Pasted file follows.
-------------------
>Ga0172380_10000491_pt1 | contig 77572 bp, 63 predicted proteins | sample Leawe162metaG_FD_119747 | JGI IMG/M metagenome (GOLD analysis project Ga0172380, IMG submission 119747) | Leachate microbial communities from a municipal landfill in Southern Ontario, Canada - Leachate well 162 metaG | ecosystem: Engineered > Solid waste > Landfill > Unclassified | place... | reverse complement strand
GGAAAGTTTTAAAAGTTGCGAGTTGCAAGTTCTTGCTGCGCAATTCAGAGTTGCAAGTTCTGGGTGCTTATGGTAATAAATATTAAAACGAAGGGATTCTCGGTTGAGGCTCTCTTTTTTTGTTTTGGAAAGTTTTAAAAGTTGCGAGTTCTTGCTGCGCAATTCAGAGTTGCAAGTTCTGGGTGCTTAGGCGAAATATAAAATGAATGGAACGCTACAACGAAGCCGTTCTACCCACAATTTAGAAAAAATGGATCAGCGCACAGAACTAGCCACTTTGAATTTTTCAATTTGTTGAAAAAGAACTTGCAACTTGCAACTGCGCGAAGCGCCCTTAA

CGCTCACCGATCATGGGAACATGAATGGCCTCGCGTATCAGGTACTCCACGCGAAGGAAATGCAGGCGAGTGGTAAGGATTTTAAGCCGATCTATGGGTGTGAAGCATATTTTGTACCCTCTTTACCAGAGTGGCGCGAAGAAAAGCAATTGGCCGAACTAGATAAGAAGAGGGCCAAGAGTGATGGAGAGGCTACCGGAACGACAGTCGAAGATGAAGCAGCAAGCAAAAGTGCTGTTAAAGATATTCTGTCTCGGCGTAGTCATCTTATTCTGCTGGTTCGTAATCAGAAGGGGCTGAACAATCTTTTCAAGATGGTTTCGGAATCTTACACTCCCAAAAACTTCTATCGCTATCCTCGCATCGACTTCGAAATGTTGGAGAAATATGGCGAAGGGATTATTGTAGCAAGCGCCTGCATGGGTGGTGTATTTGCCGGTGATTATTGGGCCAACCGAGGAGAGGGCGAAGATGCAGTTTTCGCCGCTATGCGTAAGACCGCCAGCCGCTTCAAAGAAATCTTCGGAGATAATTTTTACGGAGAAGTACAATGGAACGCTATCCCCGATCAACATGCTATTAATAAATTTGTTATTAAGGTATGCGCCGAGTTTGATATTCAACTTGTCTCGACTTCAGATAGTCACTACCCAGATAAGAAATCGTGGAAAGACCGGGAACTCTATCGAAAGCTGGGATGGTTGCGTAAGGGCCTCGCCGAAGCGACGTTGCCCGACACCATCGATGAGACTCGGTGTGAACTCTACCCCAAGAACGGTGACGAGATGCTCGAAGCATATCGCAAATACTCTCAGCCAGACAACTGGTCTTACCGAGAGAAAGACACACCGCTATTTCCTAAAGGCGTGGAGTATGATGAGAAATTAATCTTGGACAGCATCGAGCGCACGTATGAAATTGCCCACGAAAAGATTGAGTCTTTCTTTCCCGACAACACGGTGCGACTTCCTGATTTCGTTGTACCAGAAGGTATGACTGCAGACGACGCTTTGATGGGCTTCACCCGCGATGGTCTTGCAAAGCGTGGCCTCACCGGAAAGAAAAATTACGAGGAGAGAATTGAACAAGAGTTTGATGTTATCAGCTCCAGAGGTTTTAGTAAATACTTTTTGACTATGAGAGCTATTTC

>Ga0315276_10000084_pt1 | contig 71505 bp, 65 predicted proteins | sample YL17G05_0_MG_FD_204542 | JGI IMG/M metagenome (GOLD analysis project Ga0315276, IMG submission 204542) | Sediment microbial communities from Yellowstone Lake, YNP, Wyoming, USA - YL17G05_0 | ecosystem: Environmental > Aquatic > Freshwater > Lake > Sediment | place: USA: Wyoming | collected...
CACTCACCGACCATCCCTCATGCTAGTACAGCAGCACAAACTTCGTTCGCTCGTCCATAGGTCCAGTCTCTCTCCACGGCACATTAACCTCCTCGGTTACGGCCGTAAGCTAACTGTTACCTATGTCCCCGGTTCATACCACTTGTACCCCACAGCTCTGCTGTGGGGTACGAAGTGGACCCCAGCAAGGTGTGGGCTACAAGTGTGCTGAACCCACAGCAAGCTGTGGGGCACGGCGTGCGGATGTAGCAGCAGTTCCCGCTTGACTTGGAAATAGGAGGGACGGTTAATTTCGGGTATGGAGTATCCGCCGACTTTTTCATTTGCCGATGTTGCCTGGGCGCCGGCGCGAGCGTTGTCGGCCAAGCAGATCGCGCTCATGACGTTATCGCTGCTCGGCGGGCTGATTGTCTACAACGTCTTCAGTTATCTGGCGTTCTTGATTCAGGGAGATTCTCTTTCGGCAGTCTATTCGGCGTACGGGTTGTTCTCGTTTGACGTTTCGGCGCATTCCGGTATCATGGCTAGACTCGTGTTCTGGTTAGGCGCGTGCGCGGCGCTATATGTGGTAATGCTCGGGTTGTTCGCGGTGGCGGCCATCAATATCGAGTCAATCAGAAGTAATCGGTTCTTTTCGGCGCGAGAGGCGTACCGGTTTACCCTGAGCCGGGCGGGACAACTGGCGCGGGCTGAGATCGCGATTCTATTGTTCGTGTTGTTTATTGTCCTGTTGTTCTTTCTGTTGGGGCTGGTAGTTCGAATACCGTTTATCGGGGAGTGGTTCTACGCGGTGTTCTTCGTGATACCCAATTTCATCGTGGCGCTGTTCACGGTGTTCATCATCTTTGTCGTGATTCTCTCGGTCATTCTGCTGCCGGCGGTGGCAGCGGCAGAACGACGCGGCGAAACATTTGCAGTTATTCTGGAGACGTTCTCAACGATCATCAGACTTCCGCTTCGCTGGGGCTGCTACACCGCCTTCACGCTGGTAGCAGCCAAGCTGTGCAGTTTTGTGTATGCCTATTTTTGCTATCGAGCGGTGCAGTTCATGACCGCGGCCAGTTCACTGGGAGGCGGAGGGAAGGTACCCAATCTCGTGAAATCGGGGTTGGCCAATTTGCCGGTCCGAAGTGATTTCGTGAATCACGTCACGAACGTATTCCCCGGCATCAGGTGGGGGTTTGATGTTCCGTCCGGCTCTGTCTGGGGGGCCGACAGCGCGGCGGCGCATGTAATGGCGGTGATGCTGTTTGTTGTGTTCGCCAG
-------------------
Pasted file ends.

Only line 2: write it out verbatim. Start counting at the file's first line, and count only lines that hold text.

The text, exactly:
GGAAAGTTTTAAAAGTTGCGAGTTGCAAGTTCTTGCTGCGCAATTCAGAGTTGCAAGTTCTGGGTGCTTATGGTAATAAATATTAAAACGAAGGGATTCTCGGTTGAGGCTCTCTTTTTTTGTTTTGGAAAGTTTTAAAAGTTGCGAGTTCTTGCTGCGCAATTCAGAGTTGCAAGTTCTGGGTGCTTAGGCGAAATATAAAATGAATGGAACGCTACAACGAAGCCGTTCTACCCACAATTTAGAAAAAATGGATCAGCGCACAGAACTAGCCACTTTGAATTTTTCAATTTGTTGAAAAAGAACTTGCAACTTGCAACTGCGCGAAGCGCCCTTAA